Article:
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Will Trump remove US troops from S Korea? Issue raises questions ahead of Kim summit

By Shubham
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    The New York Times's report on May 3 that US President Donald Trump sought preparations from Pentagon to reduce American troops in South Korea, one of its closest allies in the Far East, has affected all concerned sides, especially ahead of the widely anticipated talks between Trump and North Korean leader Kim Jong-un.

    US President Donald Trump

    The report is also of significance at this time since Washington and Seoul are in the middle of negotiations of an agreement to share the costs of the deployed troops for Trump has always maintained his reservation over the US paying for the umbrella covering its allies across the world.

    Sensing the impact that the NYT report could have on the proceedings, both the US and South Korea objected to it saying it was untrue. While Trump's National Security Adviser John Bolton rubbished the report more than once, the Blue House or the official residence of the South Korean president also said the report did not say it right.

    The reduction of the troops was not a bargaining chip in Trump's talks with Kim, the NYT cited sources who informed about it as saying but rather a logical conclusion after the two Koreas entered into a peace treaty. It also said that complete withdrawal of 28,500 US troops from the Korean Peninsula was unlikely and cited the sources as saying that a reconsideration of the size and configuration of the troops was the call of the hour, irrespective of the rapprochement with North Korea.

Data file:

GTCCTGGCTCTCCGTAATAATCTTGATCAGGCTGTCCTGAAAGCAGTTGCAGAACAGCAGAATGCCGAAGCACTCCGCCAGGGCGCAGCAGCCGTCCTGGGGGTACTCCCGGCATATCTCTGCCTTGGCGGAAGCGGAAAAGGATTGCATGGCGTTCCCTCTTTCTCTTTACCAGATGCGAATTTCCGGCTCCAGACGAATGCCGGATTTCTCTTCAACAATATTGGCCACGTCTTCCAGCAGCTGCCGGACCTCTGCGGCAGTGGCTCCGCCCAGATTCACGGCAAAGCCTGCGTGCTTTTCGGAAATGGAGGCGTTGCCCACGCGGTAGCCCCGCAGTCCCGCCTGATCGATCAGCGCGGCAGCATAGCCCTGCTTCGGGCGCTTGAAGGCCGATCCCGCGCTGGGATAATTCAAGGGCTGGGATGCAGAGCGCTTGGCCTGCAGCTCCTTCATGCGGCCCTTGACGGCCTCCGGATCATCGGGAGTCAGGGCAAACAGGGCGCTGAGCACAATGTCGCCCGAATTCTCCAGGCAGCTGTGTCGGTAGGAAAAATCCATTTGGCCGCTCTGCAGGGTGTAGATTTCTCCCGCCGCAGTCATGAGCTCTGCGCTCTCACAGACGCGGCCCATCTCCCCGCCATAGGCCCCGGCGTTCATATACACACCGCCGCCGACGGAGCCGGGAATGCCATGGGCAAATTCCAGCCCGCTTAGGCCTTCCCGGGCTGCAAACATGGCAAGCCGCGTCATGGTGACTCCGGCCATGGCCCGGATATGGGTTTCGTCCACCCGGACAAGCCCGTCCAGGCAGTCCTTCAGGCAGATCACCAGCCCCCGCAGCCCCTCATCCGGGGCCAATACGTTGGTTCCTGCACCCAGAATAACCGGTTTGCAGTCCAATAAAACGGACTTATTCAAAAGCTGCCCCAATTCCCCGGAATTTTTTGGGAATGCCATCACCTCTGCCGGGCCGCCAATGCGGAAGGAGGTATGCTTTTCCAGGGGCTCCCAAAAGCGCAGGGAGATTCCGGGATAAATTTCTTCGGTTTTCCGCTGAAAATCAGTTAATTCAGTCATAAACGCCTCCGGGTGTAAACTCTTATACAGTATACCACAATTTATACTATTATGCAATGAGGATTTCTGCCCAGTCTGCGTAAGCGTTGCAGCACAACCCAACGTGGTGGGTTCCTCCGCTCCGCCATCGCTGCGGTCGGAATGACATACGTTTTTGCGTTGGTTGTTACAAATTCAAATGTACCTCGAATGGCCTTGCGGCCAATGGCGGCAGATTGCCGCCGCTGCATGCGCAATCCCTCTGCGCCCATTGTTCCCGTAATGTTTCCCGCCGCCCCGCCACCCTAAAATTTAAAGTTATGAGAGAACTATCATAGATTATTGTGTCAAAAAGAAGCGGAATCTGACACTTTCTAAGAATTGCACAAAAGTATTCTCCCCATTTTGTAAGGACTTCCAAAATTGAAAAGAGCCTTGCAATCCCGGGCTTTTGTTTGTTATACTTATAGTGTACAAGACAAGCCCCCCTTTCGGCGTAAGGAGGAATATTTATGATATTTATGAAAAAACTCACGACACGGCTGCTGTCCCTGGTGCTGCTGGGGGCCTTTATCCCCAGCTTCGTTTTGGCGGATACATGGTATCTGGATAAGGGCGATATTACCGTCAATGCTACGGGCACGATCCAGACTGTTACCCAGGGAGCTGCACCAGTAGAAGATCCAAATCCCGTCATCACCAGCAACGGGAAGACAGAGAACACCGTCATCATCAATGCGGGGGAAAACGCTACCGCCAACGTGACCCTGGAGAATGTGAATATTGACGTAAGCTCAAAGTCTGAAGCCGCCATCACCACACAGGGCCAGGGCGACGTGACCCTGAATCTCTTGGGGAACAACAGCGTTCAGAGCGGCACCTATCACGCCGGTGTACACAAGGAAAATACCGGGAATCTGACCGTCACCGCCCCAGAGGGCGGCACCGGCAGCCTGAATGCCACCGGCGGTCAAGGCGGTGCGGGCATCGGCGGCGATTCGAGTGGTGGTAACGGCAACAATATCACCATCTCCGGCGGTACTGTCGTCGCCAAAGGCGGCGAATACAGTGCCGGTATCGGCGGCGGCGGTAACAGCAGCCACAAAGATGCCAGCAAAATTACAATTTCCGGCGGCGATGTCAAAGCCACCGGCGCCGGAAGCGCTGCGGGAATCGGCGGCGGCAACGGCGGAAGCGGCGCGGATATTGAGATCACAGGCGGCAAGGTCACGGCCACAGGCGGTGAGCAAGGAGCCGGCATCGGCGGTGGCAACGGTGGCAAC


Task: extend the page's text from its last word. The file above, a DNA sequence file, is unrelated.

Trump himself remarked that withdrawing US forces from North Korea was "not on the table," AP reported. He, however, reiterated later that he would "like to save the money" sometime in the future.

    Trump has been stressing since his presidential campaign that North Korea grew its nuclear weight despite the American forces' presence in South Korea and also that Washington was not getting adequate compensation for maintaining those troops stationed mainly to defend Japan, another of the US's close ally in the region.

    On April 27, when US Secretary of Defense James Mattis was asked whether it would be necessary to maintain the American troops on the Korean Peninsula if indeed there was a peace treaty, he said that was part of the issues that the US would be discussing with its allies first beside North Korea.

    The issue of a possible reduction of American troops from the peninsula becomes significant ahead of the Trump-Kim talks because if Trump really removes the troops to save his money, it could generate serious reactions in South Korea and Japan whose security is closely related with it. Nobody yet knows which way Kim would eventually go about his promises on denuclearisation and a prior removal of troops would make it all the more uncertain.

    Besides, Trump has been dealing with Kim from a position of strength so far. If he indeed concedes troop reductions for North Korea's denuclearisation, then the message going out to the world could be not as positive as it seemed earlier.

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